Depth of hulland freeboard

Discussion in 'Boat Design' started by Mik the stick, Sep 22, 2015.

  1. Mik the stick
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    Mik the stick Senior Member

    If you can do tech drawing (I can't) you draw your ship calculate its weight and you will know where the lwl will be. You could draw a boat do all the calculations and find the boat might be unsafe because it has to much or too little freeboard. My problem is I can't draw. From Gerr's Boat Strength Fish n Squish (40ft) has a depth of hull of 5.91 feet ~15% Draft being less than half of that. Is there any way to calculate what the freeboard or depth of hold should be for the length of a boat.
    Mik
     
  2. Mr Efficiency
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    Mr Efficiency Senior Member

    Much depends on the kind of boat, and particularly where it will be used. The idea that high freeboard "keeps the water out" and therefore makes the boat safer, is far from "holy writ". Many very good boats appear to have an economy of freeboard, but get an advantage from a lower centre of gravity, and lower windage.
     
  3. gonzo
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    gonzo Senior Member

    You can inspect similar boats and determine what the average freeboard is. That will give you a good baseline.
     
  4. PAR
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    PAR Yacht Designer/Builder

    I don't understand the question. There's no ideal freeboard and it's determined by several factors, governed by the requirements of the SOR. Simply put, if you run around the "spiral", the freeboard you get can be fudged if desired, though some justification is necessary.
     
  5. Mik the stick
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    Mik the stick Senior Member

    Thank you gentlemen you have forced me to think. The reason for knowing the freeboard is to calculate the depth of hold which is required to produce a scantling number to use with D. Gerr's "Boat strength" book. From his book "Nature of Boats" (LOA^.5 + BOA)/16 = 1.18 inches for his Boat Stength example boat. Sn for that boat is 2.969 for a plank width of 1.144. Using Plank thickness = 0.74 * SN^.4 SN must equal 3.22 for a plank thickness of 1.18.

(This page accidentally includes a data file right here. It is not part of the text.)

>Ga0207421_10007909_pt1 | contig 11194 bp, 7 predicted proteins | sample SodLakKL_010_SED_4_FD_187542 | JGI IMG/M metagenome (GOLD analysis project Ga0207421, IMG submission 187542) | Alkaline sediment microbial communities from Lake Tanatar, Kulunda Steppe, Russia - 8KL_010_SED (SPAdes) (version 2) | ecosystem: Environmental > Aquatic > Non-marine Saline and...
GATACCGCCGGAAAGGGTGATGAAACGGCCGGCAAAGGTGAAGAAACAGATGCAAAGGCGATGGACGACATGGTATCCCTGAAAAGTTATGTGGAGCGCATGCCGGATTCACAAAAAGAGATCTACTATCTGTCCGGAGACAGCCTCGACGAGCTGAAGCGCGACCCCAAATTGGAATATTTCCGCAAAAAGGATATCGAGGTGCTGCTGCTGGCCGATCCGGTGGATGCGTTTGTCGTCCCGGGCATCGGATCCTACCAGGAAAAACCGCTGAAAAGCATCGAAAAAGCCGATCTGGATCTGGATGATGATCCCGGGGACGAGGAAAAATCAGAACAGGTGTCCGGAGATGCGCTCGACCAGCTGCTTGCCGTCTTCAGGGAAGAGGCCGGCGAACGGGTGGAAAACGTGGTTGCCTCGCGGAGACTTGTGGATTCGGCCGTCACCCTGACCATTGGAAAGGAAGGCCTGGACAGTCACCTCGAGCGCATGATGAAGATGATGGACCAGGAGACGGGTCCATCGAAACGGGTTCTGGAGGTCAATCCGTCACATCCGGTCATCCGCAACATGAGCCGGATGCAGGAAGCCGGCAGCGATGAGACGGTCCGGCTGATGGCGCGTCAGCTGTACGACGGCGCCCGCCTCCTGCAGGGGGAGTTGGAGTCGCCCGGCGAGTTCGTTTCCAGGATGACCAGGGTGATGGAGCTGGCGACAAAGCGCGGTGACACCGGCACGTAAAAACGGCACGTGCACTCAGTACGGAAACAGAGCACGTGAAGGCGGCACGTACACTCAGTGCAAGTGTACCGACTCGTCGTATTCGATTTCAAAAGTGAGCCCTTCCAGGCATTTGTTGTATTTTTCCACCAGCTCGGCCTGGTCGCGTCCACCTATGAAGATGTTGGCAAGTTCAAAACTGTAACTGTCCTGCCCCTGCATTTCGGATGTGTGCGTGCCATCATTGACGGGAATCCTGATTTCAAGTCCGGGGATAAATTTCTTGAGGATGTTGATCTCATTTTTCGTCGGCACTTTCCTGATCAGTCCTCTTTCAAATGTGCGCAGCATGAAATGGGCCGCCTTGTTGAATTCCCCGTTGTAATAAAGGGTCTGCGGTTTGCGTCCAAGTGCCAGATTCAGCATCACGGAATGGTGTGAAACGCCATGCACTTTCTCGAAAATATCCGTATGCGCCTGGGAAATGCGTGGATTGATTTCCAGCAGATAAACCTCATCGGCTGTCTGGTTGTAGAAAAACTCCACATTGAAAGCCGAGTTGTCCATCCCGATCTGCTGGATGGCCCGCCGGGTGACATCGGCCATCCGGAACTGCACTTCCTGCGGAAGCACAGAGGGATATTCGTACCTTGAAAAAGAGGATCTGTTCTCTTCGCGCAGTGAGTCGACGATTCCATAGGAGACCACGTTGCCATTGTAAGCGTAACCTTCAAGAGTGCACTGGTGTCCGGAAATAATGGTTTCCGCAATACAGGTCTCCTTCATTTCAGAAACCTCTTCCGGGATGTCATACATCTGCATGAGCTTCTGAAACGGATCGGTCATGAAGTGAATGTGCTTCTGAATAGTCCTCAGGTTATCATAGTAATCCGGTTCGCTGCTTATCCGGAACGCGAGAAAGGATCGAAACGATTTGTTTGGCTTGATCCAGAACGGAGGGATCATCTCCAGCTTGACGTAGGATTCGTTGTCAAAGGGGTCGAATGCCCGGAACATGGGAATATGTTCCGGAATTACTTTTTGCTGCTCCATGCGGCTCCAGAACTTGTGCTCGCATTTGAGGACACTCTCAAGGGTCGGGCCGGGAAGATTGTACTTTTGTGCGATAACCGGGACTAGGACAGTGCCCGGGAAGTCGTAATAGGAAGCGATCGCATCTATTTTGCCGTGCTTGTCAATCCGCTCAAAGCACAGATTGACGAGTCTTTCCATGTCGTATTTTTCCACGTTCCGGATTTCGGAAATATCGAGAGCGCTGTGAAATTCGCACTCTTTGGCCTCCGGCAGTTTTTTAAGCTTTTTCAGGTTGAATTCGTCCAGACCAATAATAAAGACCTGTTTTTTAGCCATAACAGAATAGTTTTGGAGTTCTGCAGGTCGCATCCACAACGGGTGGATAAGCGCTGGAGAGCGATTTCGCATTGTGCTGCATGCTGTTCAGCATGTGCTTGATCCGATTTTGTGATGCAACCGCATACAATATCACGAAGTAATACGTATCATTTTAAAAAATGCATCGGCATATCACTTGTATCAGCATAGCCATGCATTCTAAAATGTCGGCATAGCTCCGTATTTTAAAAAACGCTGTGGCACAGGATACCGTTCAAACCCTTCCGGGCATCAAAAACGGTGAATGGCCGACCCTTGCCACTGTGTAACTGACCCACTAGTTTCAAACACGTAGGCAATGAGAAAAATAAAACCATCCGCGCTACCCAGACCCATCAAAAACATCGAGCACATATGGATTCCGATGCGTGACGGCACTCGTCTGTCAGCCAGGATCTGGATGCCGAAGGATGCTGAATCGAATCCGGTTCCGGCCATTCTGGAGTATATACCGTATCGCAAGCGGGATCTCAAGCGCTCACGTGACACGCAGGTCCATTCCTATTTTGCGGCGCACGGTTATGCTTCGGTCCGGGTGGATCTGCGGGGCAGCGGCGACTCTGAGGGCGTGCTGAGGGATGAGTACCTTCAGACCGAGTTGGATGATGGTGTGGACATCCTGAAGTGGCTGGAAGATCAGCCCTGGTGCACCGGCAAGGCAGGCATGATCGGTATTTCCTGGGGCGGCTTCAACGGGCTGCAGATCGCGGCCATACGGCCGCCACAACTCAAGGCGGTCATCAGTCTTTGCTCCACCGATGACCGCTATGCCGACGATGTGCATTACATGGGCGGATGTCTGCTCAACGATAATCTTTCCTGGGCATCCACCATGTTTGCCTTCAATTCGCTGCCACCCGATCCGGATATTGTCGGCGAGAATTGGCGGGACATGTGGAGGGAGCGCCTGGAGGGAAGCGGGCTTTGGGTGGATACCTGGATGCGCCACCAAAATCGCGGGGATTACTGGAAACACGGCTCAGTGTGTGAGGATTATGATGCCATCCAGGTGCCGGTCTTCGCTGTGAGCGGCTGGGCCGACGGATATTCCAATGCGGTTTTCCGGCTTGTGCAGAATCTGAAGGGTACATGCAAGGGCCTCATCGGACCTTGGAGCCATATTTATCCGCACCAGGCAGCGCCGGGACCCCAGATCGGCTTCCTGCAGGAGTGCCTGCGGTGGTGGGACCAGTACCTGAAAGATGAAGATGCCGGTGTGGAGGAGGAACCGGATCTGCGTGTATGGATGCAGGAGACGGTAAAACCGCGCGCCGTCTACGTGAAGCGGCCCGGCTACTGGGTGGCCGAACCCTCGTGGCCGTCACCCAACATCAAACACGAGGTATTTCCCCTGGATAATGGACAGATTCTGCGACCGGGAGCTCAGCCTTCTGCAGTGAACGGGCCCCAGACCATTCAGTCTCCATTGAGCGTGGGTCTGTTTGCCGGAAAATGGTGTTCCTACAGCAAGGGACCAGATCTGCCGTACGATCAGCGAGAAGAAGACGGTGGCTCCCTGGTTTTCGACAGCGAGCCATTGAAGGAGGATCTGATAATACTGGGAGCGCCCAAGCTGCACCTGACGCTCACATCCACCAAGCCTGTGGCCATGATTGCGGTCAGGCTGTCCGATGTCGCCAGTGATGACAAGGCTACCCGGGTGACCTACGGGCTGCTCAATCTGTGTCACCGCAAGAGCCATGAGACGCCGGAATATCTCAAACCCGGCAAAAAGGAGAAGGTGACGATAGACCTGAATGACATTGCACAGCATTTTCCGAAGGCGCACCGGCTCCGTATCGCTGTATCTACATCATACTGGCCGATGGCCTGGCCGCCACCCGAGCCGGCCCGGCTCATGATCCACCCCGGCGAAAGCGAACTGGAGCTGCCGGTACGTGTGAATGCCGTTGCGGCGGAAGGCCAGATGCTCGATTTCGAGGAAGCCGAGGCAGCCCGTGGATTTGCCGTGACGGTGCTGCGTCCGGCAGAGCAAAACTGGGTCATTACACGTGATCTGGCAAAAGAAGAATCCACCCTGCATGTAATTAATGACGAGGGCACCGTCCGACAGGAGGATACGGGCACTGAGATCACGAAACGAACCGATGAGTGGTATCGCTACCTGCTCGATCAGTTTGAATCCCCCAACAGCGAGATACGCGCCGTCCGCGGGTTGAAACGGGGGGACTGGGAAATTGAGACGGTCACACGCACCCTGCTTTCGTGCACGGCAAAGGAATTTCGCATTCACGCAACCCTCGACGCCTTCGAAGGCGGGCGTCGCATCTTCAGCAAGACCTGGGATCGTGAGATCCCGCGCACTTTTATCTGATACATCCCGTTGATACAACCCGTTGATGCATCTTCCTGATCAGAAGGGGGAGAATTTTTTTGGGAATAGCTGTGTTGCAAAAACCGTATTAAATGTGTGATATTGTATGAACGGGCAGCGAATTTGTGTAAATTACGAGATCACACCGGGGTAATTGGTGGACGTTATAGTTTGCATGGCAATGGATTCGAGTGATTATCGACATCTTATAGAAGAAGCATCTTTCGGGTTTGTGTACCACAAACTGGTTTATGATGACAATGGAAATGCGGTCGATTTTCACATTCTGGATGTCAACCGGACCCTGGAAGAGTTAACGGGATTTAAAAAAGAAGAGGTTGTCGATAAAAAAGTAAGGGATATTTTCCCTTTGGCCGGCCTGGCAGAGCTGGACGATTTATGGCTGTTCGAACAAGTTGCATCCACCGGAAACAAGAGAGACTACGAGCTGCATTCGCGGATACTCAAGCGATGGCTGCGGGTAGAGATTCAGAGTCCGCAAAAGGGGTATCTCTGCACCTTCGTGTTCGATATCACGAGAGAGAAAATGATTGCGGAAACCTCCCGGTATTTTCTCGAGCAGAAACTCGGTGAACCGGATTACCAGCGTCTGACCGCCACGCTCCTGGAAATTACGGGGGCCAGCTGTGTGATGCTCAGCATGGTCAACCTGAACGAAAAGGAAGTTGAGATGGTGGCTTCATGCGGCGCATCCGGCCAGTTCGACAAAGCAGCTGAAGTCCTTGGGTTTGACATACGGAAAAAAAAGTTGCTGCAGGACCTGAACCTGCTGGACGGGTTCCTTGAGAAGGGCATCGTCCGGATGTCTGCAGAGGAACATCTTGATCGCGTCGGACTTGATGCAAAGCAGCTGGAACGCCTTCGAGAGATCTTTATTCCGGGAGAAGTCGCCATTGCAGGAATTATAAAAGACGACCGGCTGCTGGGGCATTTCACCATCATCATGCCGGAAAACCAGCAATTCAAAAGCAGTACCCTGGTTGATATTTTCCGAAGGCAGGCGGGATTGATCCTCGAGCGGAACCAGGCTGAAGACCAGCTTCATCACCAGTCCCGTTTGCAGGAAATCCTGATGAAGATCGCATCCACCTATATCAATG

I can either use the SN generated by the first formula and have a margin of safety or reduce it proportionally to equal the second formula.
    Thank you Mik
     
  6. DCockey
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    DCockey Senior Member

    Remember that Gerr's formulas are empirical and not exact or precise.
     
  7. Mik the stick
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    Mik the stick Senior Member

    Imperical yes, but if you are going to design a boat you have to have a method. I have learned more from Dave Gerr's books than from any other source That said I am about to start a thread because I don't agree with everything I have read in Boat Strength on plywood.
    I can understand the methodolegy of Boat Streangth and believe it would produce a safe boat. Understanding boat design for me is a hobby I can't draw but I may yet Post a design on this site:D
    mik
     
  8. Petros
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    Petros Senior Member

    usually if the boat is designed for smaller inland waters, it would have less freeboard. And it if intend for near shore coastal cruising it would need more, but less than a boat designed for deep water cursing in the open ocean.

    But there are large variations in free board within each of those groups.
     

  9. Mr Efficiency
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    Mr Efficiency Senior Member

    It is good to take a little water over the gunwales from time to time, keeps everyone alert.
     
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